State of Elections

William & Mary Law School | Election Law Society

Tag: Virginia House of Delegates

Tiebreakers Across the Country

By: Cody Brandon

“A tie is like kissing your sister” – the famous phrase widely attributed to Navy football coach Eddie Erdelatz – is emblematic of the American competitive spirit. On my way home from Christmas vacation I scanned through AM radio stations broadcasting in the mountains of western Virginia to listen to the Oklahoma-Georgia College Football Playoff game that refused to end in a tie. The NFL has created a series of 12 tie-breaking procedures that end in a coin toss to determine the winner of a division. One of the most exhilarating legal practices in the NHL is the shootout to break a tie, topped perhaps only by the illegal act of dropping one’s gloves. The Constitution even provides a tie-breaking procedure for the Presidential election in the Twelfth Amendment.

Continue reading

Shades of Grey: Virginia’s Ongoing Struggle to Ensure Proportionate Minority Representation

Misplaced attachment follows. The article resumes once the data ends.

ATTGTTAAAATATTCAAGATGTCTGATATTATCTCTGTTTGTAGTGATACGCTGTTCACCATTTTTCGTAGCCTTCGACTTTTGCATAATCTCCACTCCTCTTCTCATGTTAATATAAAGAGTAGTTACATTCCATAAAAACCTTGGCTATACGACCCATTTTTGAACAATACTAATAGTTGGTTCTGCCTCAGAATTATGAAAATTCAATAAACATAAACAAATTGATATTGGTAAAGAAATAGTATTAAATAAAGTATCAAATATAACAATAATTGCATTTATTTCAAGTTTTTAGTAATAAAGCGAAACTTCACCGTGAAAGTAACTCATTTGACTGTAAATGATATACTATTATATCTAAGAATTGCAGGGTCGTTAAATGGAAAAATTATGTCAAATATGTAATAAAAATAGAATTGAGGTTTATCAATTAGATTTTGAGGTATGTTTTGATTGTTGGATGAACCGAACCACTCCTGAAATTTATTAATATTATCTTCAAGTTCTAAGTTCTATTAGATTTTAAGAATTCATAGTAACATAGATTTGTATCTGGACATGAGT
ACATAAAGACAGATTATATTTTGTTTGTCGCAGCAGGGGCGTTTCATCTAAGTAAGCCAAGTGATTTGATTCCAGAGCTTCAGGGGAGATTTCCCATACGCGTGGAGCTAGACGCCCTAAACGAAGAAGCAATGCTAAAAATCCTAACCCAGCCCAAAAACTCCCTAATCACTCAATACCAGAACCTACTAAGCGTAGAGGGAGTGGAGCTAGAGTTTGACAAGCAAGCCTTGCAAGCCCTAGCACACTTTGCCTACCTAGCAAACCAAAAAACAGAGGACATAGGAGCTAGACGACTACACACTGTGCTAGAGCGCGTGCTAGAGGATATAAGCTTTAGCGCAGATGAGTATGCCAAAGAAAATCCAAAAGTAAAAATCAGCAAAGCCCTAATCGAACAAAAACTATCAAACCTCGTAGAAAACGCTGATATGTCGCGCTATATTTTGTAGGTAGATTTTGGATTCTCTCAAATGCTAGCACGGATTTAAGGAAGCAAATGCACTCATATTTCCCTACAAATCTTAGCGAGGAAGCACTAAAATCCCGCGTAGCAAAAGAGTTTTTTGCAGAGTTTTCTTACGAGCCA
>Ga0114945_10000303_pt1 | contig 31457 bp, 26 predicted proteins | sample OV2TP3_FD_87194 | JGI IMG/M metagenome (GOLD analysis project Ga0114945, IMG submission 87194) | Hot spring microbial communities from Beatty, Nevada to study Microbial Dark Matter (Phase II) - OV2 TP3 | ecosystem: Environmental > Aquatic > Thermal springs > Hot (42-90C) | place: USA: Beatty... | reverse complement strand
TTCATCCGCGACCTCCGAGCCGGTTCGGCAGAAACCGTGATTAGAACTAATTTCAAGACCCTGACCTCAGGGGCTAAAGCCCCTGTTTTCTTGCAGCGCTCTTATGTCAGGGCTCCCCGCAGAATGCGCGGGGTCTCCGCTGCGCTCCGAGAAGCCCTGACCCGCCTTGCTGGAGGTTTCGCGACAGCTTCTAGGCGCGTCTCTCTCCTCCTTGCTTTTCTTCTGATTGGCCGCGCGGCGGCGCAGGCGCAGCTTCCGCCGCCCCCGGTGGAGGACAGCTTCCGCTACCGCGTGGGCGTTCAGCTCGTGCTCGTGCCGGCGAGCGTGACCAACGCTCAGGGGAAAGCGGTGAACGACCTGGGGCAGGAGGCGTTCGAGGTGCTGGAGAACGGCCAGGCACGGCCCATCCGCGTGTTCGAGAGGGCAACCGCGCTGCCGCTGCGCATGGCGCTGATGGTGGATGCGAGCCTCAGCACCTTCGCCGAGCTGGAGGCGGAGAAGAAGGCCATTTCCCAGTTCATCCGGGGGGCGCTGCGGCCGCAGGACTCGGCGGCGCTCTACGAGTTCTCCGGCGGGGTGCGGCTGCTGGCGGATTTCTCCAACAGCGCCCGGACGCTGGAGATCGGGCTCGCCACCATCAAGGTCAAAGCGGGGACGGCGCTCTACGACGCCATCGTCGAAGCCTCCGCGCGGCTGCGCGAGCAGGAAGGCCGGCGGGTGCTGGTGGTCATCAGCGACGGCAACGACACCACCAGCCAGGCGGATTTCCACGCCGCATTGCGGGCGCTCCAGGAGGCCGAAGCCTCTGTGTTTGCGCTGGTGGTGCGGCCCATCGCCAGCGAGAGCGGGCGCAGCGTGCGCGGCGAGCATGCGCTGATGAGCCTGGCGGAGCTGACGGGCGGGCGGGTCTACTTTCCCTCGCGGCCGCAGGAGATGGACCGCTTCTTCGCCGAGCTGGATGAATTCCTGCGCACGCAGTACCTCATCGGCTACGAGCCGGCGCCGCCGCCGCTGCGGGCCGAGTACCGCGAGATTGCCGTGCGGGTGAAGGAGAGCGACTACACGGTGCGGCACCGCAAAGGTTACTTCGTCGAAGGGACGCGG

By: Hannah Thomson

As of 2014, African Americans made up just under 20% of Virginia’s total population. Yet, of the eleven congressmen and women elected from Virginia, incumbent Bobby Scott is currently the only African American representing the state, and only the second to be elected in the state’s entire history. This means that, while amounting to almost 20% of the total population, only 9% of Virginia’s seats in the House of Representatives are held by African Americans. Statistics improve slightly when looking at Virginia’s General Assembly. Of the one hundred members of the House of Delegates, thirteen representatives are African American (13%); of Virginia’s forty senators, five are African American (12.5%). Ultimately, a total 12.8% of the Virginia’s legislators are African American, falling about 6% below the total African American population in the state.

Continue reading

© 2018 State of Elections

Theme by Anders NorenUp ↑